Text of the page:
Italy Passes Law to Make Supermarkets Give Unsold Foods to the Hungry

Italy Passes Law to Make Supermarkets Give Unsold Foods to the Hungry

Where does all that unsold food in supermarkets go anyway?

In Italy, that food will go to charities. The country is set to pass a law that’ll make supermarkets donate any unsold food to needy charities. Italy is the second European country to enforce such a law; France introduced a bill in February that forbid grocery stores from tossing unsold, unspoiled food.

While France fines supermarkets for wasting food, Italy will offer incentives to donate food, and help the country’s €12bn waste problem. The new law will offer reductions in waste taxes for supermarkets, depending on how giving they are to charity.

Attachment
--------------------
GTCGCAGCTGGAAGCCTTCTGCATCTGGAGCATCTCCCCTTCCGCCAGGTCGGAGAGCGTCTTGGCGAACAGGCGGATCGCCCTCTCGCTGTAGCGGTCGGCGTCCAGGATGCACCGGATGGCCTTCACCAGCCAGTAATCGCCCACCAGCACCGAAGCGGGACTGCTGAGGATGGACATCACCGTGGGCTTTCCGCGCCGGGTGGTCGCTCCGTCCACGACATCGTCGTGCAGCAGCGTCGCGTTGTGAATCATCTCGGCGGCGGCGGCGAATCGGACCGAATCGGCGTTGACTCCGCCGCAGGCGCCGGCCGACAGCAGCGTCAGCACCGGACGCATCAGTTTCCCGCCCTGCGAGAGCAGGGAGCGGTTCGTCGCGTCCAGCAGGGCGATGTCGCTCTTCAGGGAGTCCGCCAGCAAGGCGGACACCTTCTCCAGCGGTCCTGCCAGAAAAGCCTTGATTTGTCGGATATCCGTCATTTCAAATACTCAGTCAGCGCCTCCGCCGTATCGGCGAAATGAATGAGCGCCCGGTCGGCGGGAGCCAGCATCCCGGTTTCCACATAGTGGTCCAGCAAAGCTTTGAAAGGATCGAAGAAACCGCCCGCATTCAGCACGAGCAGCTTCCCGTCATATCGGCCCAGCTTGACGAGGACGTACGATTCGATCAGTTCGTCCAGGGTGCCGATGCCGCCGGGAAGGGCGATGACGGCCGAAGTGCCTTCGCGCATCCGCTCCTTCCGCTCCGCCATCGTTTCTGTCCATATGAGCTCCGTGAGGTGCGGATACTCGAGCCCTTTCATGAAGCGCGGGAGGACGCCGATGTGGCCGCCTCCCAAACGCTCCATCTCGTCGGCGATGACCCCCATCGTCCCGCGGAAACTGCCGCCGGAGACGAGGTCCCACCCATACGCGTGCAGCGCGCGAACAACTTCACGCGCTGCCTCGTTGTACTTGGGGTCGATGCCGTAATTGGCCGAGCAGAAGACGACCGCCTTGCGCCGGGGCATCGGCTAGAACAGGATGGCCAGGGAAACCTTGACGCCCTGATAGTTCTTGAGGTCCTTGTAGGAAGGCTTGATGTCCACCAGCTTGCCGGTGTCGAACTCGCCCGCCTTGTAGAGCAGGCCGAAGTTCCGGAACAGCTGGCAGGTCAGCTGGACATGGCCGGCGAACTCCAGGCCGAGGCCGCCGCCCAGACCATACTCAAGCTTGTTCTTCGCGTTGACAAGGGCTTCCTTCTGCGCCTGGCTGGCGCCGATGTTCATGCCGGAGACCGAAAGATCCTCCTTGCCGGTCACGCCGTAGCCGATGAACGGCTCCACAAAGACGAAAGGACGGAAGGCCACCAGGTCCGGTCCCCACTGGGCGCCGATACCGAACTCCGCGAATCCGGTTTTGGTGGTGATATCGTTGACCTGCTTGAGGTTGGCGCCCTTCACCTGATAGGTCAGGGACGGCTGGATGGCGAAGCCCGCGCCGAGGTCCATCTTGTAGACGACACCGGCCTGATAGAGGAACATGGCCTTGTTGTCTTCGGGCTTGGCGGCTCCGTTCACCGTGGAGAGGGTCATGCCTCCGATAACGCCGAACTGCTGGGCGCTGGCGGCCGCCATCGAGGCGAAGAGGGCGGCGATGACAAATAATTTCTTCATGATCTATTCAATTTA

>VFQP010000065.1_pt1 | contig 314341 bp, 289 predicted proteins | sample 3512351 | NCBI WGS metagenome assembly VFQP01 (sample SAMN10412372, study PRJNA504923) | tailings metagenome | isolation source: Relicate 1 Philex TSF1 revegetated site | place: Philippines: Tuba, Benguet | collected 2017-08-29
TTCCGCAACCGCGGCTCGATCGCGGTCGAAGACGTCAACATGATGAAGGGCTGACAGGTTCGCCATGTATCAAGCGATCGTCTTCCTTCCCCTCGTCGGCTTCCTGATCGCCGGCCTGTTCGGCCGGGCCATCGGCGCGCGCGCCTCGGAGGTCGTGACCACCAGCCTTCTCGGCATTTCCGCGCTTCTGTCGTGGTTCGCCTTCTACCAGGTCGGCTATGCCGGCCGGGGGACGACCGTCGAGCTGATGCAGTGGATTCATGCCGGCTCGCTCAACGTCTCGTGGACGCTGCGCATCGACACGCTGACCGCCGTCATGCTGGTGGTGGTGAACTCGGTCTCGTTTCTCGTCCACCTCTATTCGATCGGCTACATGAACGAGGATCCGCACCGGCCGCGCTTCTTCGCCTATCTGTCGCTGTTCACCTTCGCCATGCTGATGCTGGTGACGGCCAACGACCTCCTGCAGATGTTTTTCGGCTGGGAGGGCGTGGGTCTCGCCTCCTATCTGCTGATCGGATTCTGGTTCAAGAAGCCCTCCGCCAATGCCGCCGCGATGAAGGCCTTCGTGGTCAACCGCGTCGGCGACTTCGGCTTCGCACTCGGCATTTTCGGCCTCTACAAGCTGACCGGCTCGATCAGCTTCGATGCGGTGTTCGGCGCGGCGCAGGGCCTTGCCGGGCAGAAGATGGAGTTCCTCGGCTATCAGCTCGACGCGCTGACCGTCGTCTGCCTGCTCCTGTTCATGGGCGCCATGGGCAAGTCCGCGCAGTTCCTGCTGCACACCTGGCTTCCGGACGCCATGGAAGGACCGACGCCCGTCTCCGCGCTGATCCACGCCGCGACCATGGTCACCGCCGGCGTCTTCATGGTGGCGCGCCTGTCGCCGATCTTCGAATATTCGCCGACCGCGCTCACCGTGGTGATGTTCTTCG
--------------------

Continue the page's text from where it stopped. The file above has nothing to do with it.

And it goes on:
Proportion of food wasted at each stage of the supply chain in Europe, 2010

In the bill, lawmakers also amended food regulations, allowing food stores to donate goods past their ‘Best Before’ date expires.

“We are making it more convenient for companies to donate than to waste,” says Italy’s Agriculture Minister, Maurizio Martina.

“We currently recover 550 million tonnes of excess food each year but we want to arrive at one billion in 2016.”

Italy is jumping aboard the ‘donate over waste’ train just as it gains momentum.

French politician Arash Derambarsh is trying to pass EU-wide legislation forcing supermarkets to give away waste foods.

“The problem is simple – we have food going to waste and poor people who are going hungry,” he said.

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